This effect could not have been anticipated from the known toxicological effects of glyphosate alone. The likely explanation is that the surfactant polyoxyethyleneamine within Roundup dramatically enhances the absorption of glyphosate into exposed human cells and tissue,” Sayer Ji writes.

“If this is true, it speaks to a fundamental problem associated with toxicological risk assessments of agrichemicals (and novel manmade chemicals in general), namely, these assessments do not take into account the reality of synergistic toxicologies, i.e. the amplification of harm associated with multiple chemical exposures occurring simultaneously.”

‘Inert’ Ingredients Does NOT Mean They Are Inactive…

Similarly, another study published that year in the journal Toxicology67 revealed that inert ingredients such as solvents, preservatives, surfactants and other added substances are anything but “inactive.” They in fact contribute to toxicity in a synergistic manner, and ethoxylated adjuvants in glyphosate-based herbicides were found to be “active principles of human cell toxicity.”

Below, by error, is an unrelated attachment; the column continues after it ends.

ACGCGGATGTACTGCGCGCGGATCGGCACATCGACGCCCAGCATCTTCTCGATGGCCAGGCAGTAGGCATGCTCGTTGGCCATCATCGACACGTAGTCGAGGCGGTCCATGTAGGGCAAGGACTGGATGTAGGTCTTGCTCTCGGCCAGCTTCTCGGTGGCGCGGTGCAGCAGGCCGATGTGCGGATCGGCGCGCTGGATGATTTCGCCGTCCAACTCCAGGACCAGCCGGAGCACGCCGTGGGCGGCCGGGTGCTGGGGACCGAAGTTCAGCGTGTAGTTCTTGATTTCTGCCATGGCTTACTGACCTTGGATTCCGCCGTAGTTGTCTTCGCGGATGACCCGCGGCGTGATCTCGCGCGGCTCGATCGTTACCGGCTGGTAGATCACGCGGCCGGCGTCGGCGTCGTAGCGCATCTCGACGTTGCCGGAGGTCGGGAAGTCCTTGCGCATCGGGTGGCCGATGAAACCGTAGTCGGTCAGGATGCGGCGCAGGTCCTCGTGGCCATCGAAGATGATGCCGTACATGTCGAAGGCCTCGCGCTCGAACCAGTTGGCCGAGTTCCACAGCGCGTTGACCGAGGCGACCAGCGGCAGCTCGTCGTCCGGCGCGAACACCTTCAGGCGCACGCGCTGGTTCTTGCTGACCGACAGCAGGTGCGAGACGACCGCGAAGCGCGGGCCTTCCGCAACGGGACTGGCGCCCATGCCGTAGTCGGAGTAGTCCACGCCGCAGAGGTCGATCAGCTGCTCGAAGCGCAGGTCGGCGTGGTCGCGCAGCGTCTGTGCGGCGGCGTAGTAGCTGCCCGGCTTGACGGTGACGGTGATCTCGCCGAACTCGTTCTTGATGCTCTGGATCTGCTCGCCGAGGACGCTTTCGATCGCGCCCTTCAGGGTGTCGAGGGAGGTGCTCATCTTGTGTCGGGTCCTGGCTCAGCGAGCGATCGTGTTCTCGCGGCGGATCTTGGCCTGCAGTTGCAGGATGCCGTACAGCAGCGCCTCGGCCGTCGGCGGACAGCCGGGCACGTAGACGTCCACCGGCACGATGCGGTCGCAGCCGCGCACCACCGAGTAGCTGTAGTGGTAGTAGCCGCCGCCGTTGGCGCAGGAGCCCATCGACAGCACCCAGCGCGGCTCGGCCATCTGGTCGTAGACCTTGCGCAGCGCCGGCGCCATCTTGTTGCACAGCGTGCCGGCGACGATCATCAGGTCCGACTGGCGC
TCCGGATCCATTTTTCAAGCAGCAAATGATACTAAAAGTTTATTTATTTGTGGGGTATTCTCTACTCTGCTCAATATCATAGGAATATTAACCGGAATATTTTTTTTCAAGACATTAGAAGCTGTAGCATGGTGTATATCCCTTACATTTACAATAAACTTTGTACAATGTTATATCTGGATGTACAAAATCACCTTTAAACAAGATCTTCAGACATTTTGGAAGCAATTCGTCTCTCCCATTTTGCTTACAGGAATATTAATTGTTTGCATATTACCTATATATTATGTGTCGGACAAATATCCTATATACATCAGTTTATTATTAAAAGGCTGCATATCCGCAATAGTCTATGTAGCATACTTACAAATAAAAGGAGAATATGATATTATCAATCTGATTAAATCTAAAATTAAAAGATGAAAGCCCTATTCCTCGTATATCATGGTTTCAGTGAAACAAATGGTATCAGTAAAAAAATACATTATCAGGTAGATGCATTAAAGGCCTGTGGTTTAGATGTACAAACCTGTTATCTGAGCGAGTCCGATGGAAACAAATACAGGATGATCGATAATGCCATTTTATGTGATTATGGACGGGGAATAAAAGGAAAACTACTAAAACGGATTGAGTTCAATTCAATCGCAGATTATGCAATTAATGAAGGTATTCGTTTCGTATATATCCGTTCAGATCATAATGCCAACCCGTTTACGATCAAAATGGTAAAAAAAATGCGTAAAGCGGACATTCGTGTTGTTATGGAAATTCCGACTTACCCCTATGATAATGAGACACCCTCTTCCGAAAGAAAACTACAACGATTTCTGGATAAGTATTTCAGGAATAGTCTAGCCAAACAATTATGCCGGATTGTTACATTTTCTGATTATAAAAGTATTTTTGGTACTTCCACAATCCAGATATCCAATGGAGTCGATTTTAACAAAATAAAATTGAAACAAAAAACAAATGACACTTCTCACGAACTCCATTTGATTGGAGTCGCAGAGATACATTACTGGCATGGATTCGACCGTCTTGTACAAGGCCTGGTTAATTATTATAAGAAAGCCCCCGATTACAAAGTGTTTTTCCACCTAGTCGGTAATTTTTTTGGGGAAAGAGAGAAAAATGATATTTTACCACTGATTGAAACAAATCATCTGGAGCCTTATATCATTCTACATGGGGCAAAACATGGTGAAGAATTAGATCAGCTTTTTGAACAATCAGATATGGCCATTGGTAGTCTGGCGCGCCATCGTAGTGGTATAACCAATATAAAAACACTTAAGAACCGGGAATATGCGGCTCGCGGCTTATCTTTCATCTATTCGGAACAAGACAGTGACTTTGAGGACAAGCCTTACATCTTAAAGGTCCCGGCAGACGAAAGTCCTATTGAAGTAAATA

(On a side note, an “ethoxylated” compound is a chemical that has been produced using the carcinogen ethylene oxide.8 The ethoxylation process also produces the carcinogenic byproduct 1,4-dioxane. It’s also worth noting here that the term “inert ingredient” does NOT actually mean that it is biologically or toxicologically harmless! When you see “inert” or “inactive ingredients” listed on the label of a pesticide or herbicide, it only means that those ingredients will not harm pests or weeds. This is how federal law classifies “inert” pesticide ingredients.)9